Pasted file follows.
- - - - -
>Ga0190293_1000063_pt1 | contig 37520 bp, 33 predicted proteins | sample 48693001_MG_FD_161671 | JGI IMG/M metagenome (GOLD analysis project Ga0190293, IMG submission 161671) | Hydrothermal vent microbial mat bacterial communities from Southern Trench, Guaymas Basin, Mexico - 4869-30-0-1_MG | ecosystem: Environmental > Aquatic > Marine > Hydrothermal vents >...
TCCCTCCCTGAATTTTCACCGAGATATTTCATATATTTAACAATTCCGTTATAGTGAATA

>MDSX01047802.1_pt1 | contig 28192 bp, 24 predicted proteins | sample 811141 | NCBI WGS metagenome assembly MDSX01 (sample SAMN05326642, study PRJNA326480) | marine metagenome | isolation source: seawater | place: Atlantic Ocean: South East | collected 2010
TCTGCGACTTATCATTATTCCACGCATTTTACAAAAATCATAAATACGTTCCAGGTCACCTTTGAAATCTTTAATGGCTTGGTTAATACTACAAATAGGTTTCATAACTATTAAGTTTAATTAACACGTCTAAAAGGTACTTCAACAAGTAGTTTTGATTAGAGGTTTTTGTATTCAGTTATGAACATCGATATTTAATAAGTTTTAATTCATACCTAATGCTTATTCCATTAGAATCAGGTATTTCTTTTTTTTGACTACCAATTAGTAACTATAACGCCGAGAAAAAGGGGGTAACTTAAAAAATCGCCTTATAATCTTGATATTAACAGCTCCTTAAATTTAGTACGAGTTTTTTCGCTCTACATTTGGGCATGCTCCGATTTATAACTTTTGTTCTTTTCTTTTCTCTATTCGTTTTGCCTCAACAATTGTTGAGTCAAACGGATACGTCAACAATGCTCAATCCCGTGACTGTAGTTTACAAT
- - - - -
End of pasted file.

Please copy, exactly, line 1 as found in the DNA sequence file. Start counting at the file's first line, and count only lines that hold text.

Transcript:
>Ga0190293_1000063_pt1 | contig 37520 bp, 33 predicted proteins | sample 48693001_MG_FD_161671 | JGI IMG/M metagenome (GOLD analysis project Ga0190293, IMG submission 161671) | Hydrothermal vent microbial mat bacterial communities from Southern Trench, Guaymas Basin, Mexico - 4869-30-0-1_MG | ecosystem: Environmental > Aquatic > Marine > Hydrothermal vents >...